philistine economism and activism) has been almost total. There was only one future RILmember on a leading body of the fused WSL, cde. Sue E, and none from the pre-fusion WSLand only two members of the National Committee of the WIL, nor a single member of theinitial WSL break from Healy’s Workers Revolutionary Party in 1974.The struggle to develop the original perspectives of TILC and build a section of the ITC inBritain had to be taken up by a dispersed group of rank-and-file and, to a large extent, activistmembers, in a situation of widespread retreat, major attacks on the working class, and withthe enormous weight of the Labourite tradition and its associated economist trade unionism inBritain. The problems makes the theoretical development and rearming of our movementdesperately important. The alternative is to use our problems as a source of apologies andcomplaints: if we take that road, all we can do is try to preserve the memory of the old WSLuntil “something turns up”. That road leads only to political oblivion. An objective analysis of the WSL (its origins, its relationship to the crisis of the Fourth International, its development,degeneration, and fusion with the International Communist League and also of the struggle of the Internationalist Tendency/Internationalist Faction (IT/IF) and the failure of the WIL toovercome the IT/IF’s contradictions) is essential to the future of Trotskyism
2. The origins and Development of the International Committee Section in Britain
The Workers Socialist League was formed in 1974 as a result of the expulsion by theWorkers Revolutionary Party (WRP) of the Oxford based opposition led by Alan T., Tony R.,and John L.. While there has been considerable discussion in TILC and in the ITC andelsewhere on the history of the Socialist Labour League/ Workers Revolutionary Party in thecontext of the crisis of the Fourth International, a summary of the main points pertinent to thedevelopment of the Workers Socialist League is necessary.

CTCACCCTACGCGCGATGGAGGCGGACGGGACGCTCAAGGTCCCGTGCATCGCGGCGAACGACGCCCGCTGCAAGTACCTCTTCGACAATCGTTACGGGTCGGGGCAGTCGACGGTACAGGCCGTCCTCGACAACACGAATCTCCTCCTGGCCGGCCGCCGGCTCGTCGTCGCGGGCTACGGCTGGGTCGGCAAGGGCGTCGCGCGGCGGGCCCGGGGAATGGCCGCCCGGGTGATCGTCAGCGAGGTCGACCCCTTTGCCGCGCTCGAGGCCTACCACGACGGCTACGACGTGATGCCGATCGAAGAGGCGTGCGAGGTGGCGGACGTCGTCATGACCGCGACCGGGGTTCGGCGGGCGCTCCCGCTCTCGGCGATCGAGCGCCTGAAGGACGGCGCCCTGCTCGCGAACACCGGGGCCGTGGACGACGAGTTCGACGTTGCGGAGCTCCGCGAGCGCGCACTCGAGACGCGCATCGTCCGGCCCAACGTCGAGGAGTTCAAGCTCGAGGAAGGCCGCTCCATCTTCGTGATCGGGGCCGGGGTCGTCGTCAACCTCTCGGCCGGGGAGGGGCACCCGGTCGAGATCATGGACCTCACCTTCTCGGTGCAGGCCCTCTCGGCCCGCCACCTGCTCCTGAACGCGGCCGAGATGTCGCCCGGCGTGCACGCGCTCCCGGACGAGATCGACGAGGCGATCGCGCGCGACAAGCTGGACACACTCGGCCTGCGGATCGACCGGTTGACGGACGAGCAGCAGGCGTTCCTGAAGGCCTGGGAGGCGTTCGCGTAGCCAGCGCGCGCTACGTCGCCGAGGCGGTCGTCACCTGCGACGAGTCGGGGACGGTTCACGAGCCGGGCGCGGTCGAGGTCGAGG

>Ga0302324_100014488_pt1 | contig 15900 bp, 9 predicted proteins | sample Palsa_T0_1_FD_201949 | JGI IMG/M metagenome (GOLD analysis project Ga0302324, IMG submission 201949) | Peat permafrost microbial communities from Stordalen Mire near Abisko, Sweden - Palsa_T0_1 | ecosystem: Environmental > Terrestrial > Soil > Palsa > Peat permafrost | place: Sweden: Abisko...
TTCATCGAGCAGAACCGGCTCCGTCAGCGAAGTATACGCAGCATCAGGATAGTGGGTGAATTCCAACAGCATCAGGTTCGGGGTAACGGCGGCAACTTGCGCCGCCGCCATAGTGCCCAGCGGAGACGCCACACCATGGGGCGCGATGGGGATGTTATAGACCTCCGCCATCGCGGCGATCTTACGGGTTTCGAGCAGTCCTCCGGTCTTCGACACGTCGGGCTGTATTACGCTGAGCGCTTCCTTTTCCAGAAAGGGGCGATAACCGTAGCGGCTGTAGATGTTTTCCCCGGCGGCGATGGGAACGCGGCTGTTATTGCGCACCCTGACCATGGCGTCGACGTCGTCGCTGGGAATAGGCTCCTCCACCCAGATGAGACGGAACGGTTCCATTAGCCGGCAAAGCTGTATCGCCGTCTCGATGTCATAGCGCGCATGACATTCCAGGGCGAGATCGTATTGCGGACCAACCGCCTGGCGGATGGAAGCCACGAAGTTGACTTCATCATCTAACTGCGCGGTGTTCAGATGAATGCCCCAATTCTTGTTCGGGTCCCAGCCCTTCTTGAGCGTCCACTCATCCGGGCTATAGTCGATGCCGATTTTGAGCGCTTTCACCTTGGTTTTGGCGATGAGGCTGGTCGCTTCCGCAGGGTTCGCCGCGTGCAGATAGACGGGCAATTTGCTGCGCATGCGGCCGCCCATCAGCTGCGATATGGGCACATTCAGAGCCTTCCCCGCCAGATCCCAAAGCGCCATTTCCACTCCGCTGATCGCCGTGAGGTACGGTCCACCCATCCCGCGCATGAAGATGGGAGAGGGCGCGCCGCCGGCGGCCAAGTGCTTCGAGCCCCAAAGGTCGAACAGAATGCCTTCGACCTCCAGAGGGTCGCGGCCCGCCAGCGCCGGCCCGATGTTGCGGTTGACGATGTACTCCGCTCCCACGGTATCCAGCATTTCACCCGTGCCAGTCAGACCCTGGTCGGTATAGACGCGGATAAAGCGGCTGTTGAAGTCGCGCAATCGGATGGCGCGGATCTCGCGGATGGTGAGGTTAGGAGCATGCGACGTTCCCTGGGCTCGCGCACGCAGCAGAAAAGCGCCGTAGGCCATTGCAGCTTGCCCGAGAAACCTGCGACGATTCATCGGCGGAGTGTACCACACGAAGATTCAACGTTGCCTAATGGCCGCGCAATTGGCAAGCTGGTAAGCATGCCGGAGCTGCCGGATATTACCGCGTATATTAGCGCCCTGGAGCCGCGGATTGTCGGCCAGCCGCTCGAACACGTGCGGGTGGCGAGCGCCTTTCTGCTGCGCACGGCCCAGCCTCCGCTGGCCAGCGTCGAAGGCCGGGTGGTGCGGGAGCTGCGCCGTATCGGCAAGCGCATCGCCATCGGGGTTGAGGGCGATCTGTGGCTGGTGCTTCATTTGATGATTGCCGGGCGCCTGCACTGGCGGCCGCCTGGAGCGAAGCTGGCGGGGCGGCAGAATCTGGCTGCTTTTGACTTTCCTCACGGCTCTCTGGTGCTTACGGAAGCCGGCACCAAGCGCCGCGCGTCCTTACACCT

The formation of the Revolutionary Communist Party in 1944 reflected (to a certainextent) a sectarian response to the Labour Party class collaboration (the coalition government,etc.) and to the lack of any real Labour Party activity during the war. The problems thiscreated became marked with the end of the war and the revival of Labour Party political lifein 1945 and thereafter. Subsequently, Healy led an opposition calling for entry into theLabour Party, but it was essentially an opportunist response to the strength of socialdemocracy and the weakness of Trotskyist forces. These developments took place in a verydifficult period for the Fourth International. The Stalinist purges, the assassination of Trotsky, the war, and the Nazi occupation of much of Europe had severely depleted its forcesand disrupted its functioning internationally. It had, nevertheless, come through the war and into the post war world as a revolutionaryinternational. However, the strength, politically, of Stalinism and the expansion of theStalinist bureaucracy’s area of control, the beginnings of the restabilisation of capitalismunder US hegemony, and the Cold War posed enormous problems for Trotskyists, led in somecases to physical liquidation and generally to their isolation from the masses. Healy’s splitfrom the RCP on the basis of Labour Party entry and the consequent collapse of the RCP wasthe application in British conditions of the liquidationist course taken by the FourthInternational under its International Secretary, Michel Pablo, as it sought short cuts out of itsisolation and looked to larger forces that could in some way be substituted for buildingTrotskyist parties.
practised a liquidationist form of entrism in the period 1948to 1956 and to some extent down to 1958. It was an early example of Trotskyites attempting